• CWE-319: Cleartext Transmission of Sensitive Information: This CWE covers situations where sensitive information is transmitted over a network or medium without being encrypted, making it vulnerable to interception and unauthorized access.

• CWE-321: Use of Hard-coded Cryptographic Key: This CWE covers situations where cryptographic keys are hard-coded into the software, making it easier for an attacker to access the sensitive data.

• CWE-327: Use of a Broken or Risky Cryptographic Algorithm: This CWE covers situations where a weak or outdated cryptographic algorithm is used, making it easier for an attacker to decrypt the sensitive data.

• CWE-336: Same Seed in Pseudo-Random Number Generator (PRNG): This CWE covers situations where a pseudo-random number generator (PRNG) is used with the same seed, making it easier for an attacker to predict the random values generated and access the sensitive data.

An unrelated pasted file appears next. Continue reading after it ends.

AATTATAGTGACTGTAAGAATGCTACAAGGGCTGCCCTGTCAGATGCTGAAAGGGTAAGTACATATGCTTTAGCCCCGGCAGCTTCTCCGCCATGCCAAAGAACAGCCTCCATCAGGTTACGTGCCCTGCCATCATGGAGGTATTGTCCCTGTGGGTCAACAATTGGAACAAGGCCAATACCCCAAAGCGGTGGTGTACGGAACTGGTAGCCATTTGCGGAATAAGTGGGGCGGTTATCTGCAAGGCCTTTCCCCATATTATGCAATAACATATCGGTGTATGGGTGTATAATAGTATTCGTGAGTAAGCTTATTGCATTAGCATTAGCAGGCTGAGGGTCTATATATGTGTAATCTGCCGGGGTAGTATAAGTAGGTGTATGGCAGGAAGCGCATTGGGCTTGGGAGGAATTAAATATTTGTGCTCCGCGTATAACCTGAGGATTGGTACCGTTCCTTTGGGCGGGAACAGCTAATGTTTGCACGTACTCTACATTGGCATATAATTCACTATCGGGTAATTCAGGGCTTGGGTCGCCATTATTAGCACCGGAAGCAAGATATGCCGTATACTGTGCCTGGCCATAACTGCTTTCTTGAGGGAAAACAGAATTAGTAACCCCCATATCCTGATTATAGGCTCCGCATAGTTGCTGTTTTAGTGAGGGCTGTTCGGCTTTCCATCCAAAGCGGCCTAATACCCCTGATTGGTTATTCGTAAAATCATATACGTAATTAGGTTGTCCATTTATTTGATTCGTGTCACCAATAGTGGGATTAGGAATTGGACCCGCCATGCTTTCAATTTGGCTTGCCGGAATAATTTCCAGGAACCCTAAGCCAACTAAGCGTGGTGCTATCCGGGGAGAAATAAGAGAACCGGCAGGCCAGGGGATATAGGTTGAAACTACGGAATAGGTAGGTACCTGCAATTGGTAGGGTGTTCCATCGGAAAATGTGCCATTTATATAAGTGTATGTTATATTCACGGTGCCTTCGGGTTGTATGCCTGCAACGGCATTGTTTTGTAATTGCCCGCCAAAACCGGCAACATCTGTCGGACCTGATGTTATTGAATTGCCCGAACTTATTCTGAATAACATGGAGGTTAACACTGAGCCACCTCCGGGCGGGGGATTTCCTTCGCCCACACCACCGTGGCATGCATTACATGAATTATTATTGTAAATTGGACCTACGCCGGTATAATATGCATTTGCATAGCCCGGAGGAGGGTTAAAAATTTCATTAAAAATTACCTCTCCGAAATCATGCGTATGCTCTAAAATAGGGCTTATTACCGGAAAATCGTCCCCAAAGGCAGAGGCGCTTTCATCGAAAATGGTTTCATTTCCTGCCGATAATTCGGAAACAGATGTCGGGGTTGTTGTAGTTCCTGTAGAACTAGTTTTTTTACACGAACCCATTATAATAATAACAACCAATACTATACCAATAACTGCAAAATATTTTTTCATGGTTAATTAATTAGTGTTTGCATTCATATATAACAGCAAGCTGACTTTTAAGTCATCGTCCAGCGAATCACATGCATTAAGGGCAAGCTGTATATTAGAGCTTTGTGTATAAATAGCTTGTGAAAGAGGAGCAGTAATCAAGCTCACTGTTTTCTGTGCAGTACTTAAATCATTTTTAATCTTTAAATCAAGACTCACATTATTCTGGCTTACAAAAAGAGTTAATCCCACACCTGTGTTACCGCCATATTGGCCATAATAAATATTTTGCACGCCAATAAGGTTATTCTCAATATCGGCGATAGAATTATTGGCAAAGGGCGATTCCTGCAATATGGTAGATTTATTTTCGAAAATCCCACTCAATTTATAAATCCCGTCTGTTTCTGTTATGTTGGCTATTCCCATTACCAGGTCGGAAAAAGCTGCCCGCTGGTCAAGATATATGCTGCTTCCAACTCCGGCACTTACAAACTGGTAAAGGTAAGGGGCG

• CWE-341: Predictable Cryptography: This CWE covers situations where the use of cryptography can be predicted by an attacker, making it easier to access the sensitive data.

• CWE-345: Insufficient Verification of Data Authenticity: This CWE covers situations where data authenticity is not sufficiently verified, making it easier for an attacker to modify the sensitive data without detection.

• CWE-347: Improper Verification of Cryptographic Signature: This CWE covers situations where cryptographic signatures are not properly verified, making it easier for an attacker to modify the sensitive data without detection.

• CWE-350: Reliance on Reverse DNS Resolution for a Security-Critical Action: This CWE covers situations where a security-critical action relies on reverse DNS resolution, making it easier for an attacker to manipulate DNS records and access the sensitive data.

• CWE-379: Creation of Temporary Files With Insecure Permissions: This CWE covers situations where temporary files are created with insecure permissions, making it easier for an attacker to access the sensitive data stored in these files.

Top 10 CVES related to Missing encryption on sensitive data

• CVE-2022-30237 – A CWE-311: Missing Encryption of Sensitive Data vulnerability exists that could allow authentication credentials to be recovered when an attacker breaks the encoding. Affected Products: Wiser Smart, EER21000 & EER21001 (V4.5 and prior)